At this point, I have spent one month on pediatric surgery, one month on trauma surgery (a service that deals mainly with adults who need emergency general surgical procedures), and one month on general pediatrics. It’s clear already that physicians treat pediatric and adult patients very differently. Children need high levels of protein and calories in their diets, and pediatricians need to have a higher index of suspicion for congenital abnormalities, or genetic diseases. Children also swallow small objects, and stick objects up their noses, which can cause infections, shortness of breath, or scarring of tissue; this happens much less with adults. But beyond this, there is also a clear difference in the way one reacts to treating these two different patient populations.
With children, the world, from a healthcare perspective, is almost always black and white. One cannot blame a newborn child for soiling a diaper or for crying when being examined. A baby is always innocent — poor parenting or an unlucky genetic lottery pick is usually to blame for sickness. One too many children on the pediatric service fall into these categories. Some parents beat their children so badly that a portion of the intestine ruptures. One infant had multiple broken bones, some of which were considered “old” fractures. I imagine just reading that sentence induces the kinds of horrific shivers I felt upon seeing this child on the service. Who do we blame when multiple tubes need to drain out different colored liquids from the intestines because of child abuse or premature birth? Anyone but the patient. The innocence of children is inviolable and, as such, one cannot help but feel an unrelenting sympathy for them.
With adults, however, gray areas abound. Many older patients have chronic illnesses like diabetes, high blood pressure, obesity, high cholesterol, and cancers. Undoubtedly genetics play a role, but we also hold adults responsible for their own well-being. Smoking, poor diet, refused medications: these are just some of the life choices that invite those chronic illnesses.
Smoking leads to lung cancer. A poor diet leads to diabetes or heart disease. Taking medications regularly for Crohn’s Disease or Ulcerative Colitis can prevent the need for massive abdominal surgeries in which portions of the intestine need to be resected. And if the piece of colon resected was necessary for the patient to be able to defecate voluntarily, he or she needs an ostomy, a procedure in which part of the intestine is connected to a bag on the outside of the abdomen, where stool collects; the patient then empties the bag manually. How easy it is to dump sympathy by the wayside! When we know who the guilty party is, how can we behave impartially? The enervation of seeing patient after patient in a similarly preventable situation on the adult floors eases one into cynicism despite the sympathy and empathy that brought us into medicine.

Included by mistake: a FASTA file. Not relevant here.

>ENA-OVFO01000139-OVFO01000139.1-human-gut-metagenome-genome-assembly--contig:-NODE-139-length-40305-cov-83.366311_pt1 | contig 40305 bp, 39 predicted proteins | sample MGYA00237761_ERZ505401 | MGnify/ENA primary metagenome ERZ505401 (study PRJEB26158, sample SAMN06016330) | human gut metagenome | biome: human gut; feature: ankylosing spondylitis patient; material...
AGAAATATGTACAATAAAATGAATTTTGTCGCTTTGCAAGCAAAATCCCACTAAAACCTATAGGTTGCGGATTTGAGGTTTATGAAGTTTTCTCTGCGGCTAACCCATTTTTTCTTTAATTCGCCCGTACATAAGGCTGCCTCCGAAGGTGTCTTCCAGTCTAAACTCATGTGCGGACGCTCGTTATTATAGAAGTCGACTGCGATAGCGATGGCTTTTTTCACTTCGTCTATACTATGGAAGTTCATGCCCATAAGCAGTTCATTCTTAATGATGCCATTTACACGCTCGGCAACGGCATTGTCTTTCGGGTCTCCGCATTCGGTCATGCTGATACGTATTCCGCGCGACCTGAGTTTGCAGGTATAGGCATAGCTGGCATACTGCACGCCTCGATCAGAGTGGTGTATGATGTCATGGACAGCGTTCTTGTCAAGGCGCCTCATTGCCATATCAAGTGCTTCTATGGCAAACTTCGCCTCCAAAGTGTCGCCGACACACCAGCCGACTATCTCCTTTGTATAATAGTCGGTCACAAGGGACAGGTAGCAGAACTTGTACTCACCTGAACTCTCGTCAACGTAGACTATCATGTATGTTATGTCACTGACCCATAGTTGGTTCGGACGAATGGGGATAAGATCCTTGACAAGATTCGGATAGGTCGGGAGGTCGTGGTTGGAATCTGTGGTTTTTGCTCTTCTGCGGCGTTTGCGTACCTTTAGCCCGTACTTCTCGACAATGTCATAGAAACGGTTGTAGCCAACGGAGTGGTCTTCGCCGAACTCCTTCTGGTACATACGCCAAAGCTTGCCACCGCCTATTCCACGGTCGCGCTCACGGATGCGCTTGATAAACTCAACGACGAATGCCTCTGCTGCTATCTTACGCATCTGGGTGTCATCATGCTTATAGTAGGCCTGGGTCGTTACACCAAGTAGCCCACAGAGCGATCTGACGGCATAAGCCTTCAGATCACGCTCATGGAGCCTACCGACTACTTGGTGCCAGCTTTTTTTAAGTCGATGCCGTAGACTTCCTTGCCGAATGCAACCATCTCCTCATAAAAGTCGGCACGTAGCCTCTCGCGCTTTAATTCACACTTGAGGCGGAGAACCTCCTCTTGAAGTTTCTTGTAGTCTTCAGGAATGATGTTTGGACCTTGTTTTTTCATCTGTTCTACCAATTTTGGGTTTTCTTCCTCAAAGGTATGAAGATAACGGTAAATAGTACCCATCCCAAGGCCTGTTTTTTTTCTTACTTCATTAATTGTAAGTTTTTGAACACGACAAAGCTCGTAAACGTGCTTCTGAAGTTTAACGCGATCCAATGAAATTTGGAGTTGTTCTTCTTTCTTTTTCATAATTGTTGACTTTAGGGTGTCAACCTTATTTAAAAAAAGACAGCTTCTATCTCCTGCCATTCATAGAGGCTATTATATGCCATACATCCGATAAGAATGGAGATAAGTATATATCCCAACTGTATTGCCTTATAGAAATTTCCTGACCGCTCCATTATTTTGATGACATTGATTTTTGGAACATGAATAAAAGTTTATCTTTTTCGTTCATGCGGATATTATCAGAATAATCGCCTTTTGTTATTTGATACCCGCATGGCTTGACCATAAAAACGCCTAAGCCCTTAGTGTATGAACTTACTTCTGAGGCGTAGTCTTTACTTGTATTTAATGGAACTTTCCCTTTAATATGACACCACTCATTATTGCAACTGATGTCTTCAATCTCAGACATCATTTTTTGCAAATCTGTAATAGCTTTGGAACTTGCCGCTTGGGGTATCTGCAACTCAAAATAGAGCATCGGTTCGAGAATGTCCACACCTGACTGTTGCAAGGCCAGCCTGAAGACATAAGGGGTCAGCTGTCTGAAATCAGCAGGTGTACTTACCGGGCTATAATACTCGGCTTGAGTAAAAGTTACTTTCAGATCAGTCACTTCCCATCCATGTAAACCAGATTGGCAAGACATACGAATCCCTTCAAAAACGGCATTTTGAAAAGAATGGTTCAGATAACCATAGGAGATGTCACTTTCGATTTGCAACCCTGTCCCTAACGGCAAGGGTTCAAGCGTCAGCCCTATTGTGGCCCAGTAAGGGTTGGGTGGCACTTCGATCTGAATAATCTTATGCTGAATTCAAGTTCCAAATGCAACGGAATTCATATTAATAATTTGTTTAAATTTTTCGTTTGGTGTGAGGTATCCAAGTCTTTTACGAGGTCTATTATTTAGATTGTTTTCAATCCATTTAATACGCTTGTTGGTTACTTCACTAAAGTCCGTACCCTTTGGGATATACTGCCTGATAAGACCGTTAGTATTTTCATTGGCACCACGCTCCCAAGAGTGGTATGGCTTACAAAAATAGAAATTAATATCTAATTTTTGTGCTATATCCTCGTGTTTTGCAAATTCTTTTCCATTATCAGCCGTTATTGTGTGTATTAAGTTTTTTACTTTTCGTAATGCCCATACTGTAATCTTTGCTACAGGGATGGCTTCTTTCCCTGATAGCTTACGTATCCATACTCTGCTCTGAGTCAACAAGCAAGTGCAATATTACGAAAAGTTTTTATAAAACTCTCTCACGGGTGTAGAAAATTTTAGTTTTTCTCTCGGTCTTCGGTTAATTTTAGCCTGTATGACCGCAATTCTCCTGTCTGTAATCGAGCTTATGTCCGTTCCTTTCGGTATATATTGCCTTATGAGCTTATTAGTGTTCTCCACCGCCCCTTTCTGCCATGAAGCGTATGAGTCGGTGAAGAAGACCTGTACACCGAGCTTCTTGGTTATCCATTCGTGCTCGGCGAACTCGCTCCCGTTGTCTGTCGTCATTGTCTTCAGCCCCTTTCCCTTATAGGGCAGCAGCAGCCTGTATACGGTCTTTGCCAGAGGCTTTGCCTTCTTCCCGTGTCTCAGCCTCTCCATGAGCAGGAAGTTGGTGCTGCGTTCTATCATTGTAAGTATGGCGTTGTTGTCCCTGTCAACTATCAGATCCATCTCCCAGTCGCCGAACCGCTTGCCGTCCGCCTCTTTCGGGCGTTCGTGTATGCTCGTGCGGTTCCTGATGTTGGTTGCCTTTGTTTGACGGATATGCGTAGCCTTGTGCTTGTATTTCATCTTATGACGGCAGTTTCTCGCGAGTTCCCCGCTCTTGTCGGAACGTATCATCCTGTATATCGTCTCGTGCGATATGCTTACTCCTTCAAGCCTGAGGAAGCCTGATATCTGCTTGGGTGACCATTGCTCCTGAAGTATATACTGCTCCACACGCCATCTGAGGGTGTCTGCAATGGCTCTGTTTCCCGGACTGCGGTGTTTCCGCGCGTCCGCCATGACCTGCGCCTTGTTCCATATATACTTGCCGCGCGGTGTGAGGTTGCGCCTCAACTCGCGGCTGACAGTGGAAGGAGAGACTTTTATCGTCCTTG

And this is where the question of physician burnout also comes up. Burnout is defined as loss of enthusiasm for work, feelings of cynicism, and a low sense of accomplishment. In one Medscape survey, physicians of all different specialties were asked whether they experienced at least one symptom of burnout. Pediatricians experienced one of the lowest levels of burnout. Another study, published in JAMA Internal Medicine, found general pediatricians ranked lower on burnout than every other specialty except dermatology and preventive, occupational, and environmental medicine.
Many, many factors account for physician burnout and cynicism in different specialties, including lifestyle, geographic area of practice, private versus hospital practice, and so forth, and I will continue to write about this because it can affect patient care. But among the many factors involved, I do think that the patient population one deals with affects the feelings a physician has toward the patient. After all, it is much harder to sympathize with those who have made mistakes and poor decisions than with those who are only a victim of circumstance.
The job of the physician, and the art of medicine, involves trying to put aside the idea of the culpable adult or the blameless child and to treat the person as he or she stands before the doctor. This is incredibly difficult, but I suspect this push and pull is integral to the imperfect system that we have — a system that deals with human beings and human relationships as well as with science.
Intriguing topic, and one that will likely lead you to different opinions as the volume of your experiences grows. I'd strongly recommend you read at least the first part of "The Righteous Mind", by Jonathan Haidt (http://www.amazon.com/The-Righteous-Mind-Politics-Religion/dp/0307377903). This part of the book dives into moral psychology and how we come to conclusions, with the takeaway that we've got our intuitive reasoning to form an initial opinion, and then engage in post-hoc reasoning to enable our answer to fit with our version of reality/morality/etc.
As a doctor, I'd imagine part of your job is to execute the best medical care regardless of the circumstances/blame related to the patient. Based on Haidt's conclusion, it sounds like it would be nearly impossible for patient care to not be distorted by the caregiver's instinctual reaction to the patient and their situation, regardless of the facts/logic of the case.
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